Just say “Yes.”
This is my mantra.
“Mom, can so-and-so come over?” Eli texts after school.
“Yes!” I say.
“Can I go to Shake Shack?” Oscar asks after school.
“Yes!” I say.
I want to get in as many yeses as possible for the moment when they say “No” to me.
“Can you [fill in the blank]?” I ask, and am so often told “No.”
“No I can’t walk the dog right now,” or, “No, I don’t have time to fold the laundry.”
So I like it that I am armed with yeses.
“Do I say ‘No?’ ” I ask, and they usually have to shake their head no.
“I guess if you say ‘No,’ then I’m going to have to say ‘No,’ ” I say, and they often change their tune.
But to say “Yes” means being expansive and I don’t always feel expansive. Sometimes, I’m stressed and tired and my brain is filled with a million crazy things, and I just want to spit out, “No! Come home and wash the floors and clean up your room you little ungrateful…”
Um. Hmmm. That’s not nice. And it isn’t helpful. And it just serves to make an enemy of someone living in your house.
So the big question is how to get yourself to feel more expansive, to feel “Yes!” instead of “No!”
Oh gosh, I don’t know. I said I was fearless, not a genius. And, truth be told, I don’t even think geniuses know what is going to help you. I’ve had the great gift of being able to afford to dabble in the healing arts, on occasion visiting a great Reiki healer, an amazing astrologer, a multitude of therapists from marriage counselors to a Jungian psychoanalyst, and still. There are lots of days when I’d rather say a mean “No” than “Yes.”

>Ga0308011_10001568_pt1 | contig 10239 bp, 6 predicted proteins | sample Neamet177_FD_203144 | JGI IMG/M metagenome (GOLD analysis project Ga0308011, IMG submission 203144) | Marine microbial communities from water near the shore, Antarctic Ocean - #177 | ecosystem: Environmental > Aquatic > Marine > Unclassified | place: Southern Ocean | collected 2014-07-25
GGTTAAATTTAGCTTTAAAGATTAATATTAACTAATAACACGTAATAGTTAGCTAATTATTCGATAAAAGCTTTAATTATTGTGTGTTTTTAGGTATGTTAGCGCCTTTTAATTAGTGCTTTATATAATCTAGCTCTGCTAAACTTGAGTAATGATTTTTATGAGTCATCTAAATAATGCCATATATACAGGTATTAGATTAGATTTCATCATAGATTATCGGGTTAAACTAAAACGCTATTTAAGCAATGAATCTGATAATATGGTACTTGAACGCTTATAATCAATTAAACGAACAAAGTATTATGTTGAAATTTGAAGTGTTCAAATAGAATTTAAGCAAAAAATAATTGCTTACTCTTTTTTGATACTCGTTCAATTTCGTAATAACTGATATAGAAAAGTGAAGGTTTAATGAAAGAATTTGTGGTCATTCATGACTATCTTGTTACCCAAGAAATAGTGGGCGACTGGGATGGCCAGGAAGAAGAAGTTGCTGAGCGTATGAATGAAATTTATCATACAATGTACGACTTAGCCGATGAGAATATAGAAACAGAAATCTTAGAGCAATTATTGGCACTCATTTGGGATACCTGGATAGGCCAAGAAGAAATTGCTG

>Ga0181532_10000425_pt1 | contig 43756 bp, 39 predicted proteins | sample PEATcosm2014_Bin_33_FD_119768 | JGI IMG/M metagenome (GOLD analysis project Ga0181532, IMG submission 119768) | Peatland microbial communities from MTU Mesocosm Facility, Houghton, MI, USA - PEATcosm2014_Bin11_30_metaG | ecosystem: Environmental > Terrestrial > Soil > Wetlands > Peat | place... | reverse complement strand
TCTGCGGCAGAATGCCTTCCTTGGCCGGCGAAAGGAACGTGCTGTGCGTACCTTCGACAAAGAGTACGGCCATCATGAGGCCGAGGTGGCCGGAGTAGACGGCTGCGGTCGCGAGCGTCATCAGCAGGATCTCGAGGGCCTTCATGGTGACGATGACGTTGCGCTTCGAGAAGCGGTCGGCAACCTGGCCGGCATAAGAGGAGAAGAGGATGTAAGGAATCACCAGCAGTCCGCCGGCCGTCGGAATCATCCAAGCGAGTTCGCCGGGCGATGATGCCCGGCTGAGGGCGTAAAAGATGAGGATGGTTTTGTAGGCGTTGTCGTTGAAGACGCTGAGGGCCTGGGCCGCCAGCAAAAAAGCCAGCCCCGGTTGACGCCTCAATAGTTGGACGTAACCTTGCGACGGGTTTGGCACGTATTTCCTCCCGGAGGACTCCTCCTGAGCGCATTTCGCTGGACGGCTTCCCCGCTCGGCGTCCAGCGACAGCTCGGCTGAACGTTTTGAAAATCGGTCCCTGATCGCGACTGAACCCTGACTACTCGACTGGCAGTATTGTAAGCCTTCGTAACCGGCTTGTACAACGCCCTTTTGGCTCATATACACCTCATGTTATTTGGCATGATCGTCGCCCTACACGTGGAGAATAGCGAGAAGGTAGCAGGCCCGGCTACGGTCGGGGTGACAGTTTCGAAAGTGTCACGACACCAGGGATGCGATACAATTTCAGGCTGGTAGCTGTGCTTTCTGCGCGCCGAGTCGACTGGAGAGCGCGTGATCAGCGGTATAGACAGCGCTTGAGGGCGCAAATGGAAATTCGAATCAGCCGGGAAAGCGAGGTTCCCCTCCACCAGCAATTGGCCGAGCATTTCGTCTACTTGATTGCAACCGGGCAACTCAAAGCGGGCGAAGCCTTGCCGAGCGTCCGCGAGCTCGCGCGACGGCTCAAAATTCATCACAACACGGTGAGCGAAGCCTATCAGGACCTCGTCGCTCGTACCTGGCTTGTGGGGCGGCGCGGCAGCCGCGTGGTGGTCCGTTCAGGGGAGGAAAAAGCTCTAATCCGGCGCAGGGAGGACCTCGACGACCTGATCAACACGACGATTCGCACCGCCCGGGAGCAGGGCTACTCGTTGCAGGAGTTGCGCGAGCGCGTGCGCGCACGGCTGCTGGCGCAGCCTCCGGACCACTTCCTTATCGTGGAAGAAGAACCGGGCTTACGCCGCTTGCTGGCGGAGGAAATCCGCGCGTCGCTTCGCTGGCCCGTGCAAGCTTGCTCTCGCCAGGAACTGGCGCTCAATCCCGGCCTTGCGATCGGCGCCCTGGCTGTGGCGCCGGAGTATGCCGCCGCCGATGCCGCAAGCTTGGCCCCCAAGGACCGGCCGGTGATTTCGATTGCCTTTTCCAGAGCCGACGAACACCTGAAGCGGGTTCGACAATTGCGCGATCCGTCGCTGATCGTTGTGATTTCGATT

But if all the time and money spent on dealing with my crazy hang-ups has taught me one thing, it is that I need to say “Yes.”
I need to say “Yes” to myself, I need to say “Yes” to my husband (no rude jokes, please) and I need to say “Yes” to my kids.
Saying “No” is boring. Saying “No” is mean. Saying “No” is like putting a big red stop sign up in your house.
Yes. A big red stop sign. Big. Red. Stop.
Why? What is the point? Count how many times in a day you say “No.” Start thinking about turning it in to a “Yes.”
Okay, so lots of stuff has gotten broken in my bedroom as two, three, four, maybe five boys wrestle amidst my belongings. But stuff isn’t important.
Okay, so sometimes the kids are up a bit late, maybe even a sleepover on a school night. There’s plenty of time to sleep when we’re dead.
Sometimes it would seem you can’t say “Yes.” If there’s a big test and they want to stay up to watch a show. But, even then. I think the stress that builds before exams is insane. All you can do if you already paid some attention in class and kept up with your homework is to go in with the confidence that you know the information.
I like saying “Yes” the most because my kids love me for it. Eli says it almost every time, “I love you mom, you’re the best!”
OMG. Heart, throb. I am a total sucker for love and they know it, so they know I’ll do almost anything to try to say “Yes.”
My fingers are crossed, because I know this is going to get harder. It has already gotten harder as Eli has turned in to a teen, especially because things come up that I should really say “No” to, but it turns out they’re not actually my choices to make at all, so I might just offer my opinion.
But I hope and pray that being on the same side, being in agreement more than we’re in opposition, is going to help us navigate through this process of life together with love and some harmony.
Just note, boys, that I said “some” harmony.